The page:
When it was finished in 1973, it was the largest underground powerhouse in the world: 54 metres high, 24 metres wide and 237 metres long. On top of that, there were myriad tunnels to be drilled, including penstocks (tubes to carry water from the reservoir to the turbines), access and emergency exit tunnels for those working at the powerhouse, and tailrace tunnels, for the water to escape below the dam after running through the turbines.
Drilling and blasting at the time involved more than a little experimentation, and competition between crews bent finding the fastest way through the glitter-specked 'mica' rock. A book on BC Hydro'’s dam-building history, 'Voices fromTwo Rivers', details a raucous "hole through party"” after the power intake tunnels were completed in October, 1971. As the alcohol flowed, a few fights broke out, the RCMP were called in, and a shift boss recalled a miner emerging — cut over the eye and bleeding from his nose — but thanking the superintendent for "the best party in years."
With safety as a top priority at BC Hydro, there's no evidence of such bedlam today, but as you emerge from the rough-hewn access tunnels into a large, comfortable office space and then into the massive, well-organized powerhouse, you get an appreciation for why those crews in the 1970s may have partied so hard. Burrowing into that mountain ranks as a monumental achievement, and the work included drilling of two penstocks that remained capped until generating units No. 5 and 6 were installed this year.
"For me the amazing thing is that the infrastructure is already there," says BC Hydro's Will Kirkness, who schedules contractors working at Mica. "We're adding 1,000 megawatts to the system without changing anything.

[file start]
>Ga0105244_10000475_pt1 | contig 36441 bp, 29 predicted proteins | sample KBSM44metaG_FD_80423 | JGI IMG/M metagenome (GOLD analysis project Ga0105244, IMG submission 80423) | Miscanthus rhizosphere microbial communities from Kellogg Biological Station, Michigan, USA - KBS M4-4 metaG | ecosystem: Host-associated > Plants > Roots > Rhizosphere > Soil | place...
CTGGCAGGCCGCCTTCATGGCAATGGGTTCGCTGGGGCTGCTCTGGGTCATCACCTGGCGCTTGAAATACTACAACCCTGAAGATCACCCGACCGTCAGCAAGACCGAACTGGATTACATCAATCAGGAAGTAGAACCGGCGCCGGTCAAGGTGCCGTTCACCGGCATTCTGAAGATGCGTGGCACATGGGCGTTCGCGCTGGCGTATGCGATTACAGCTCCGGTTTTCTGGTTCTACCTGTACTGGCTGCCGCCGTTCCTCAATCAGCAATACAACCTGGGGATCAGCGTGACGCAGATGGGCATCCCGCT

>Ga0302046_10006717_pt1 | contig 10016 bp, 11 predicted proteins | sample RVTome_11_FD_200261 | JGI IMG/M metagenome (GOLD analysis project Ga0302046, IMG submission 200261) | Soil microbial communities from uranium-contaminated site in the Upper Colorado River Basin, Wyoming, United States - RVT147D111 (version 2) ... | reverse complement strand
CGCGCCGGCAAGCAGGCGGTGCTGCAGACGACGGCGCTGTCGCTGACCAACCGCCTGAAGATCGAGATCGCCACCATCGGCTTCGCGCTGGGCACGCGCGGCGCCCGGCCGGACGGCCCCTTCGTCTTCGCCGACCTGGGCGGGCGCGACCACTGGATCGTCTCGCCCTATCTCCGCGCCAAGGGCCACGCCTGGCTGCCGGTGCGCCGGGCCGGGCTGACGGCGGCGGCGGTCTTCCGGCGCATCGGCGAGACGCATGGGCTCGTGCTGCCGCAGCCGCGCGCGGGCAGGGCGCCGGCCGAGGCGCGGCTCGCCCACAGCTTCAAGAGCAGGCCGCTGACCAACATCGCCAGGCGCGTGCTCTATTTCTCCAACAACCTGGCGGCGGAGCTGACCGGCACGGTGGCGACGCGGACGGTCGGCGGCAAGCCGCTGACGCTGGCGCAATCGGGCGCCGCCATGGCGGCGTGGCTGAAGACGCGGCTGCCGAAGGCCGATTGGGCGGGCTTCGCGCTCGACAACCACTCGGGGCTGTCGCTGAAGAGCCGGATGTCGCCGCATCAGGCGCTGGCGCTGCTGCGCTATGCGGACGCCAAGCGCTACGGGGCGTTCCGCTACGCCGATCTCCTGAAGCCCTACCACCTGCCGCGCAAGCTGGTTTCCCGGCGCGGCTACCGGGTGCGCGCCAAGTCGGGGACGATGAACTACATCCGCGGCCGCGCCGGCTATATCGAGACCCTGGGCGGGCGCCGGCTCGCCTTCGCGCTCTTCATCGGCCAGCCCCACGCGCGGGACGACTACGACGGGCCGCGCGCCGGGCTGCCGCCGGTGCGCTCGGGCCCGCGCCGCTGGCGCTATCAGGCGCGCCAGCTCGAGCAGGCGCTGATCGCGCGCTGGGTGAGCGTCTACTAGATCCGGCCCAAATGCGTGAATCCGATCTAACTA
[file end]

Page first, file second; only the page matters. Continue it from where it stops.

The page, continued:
"You just put a machine in the hole and you have power."
Mica turbines manufactured in Germany, Japan and the Soviet Union
The 6.45-metre wide stainless steel turbines at Mica are so large – at 137 tonnes they each weigh as much as four humpback whales – that there aren't many places on the planet capable of producing them. That's why the No. 5 and No. 6 turbines came across the Atlantic and then across North America on two separate journeys from Germany.
Of Mica's original four turbines installed in the 1970s, two were manufactured by Hitachi in Japan, while the other two were products of the Soviet Union, from the Leningrad Metal Works plant.
The 'Voices From Two Rivers' book details the trepidation BC Hydro felt after a first look at the Soviet turbines when they arrived in the 1970s. The Leningrad plant may have been in operation since 1857, but one BC Hydro inspector said the turbines were so crude they looked "like someone had manufactured them in his basement."
Once in place, however, they performed better than the Japanese turbines. "We all had to step back, shake our heads and say, 'Well, I guess they know what the hell they were doing.'"
The more efficient new No. 5 and No. 6 turbines from Germany will each help generate a bit more power than the old ones, and No. 5 is already proving to have a personality of its own. You might call it the introverted new kid in town.
"It’s very smooth – you can hardly tell it's running compared to the other ones," says McLennan. "When I went down there when we first put it on, I was standing there and didn’t know whether it was running. I had to walk over to the control board to see, and it was putting out 500 megawatts."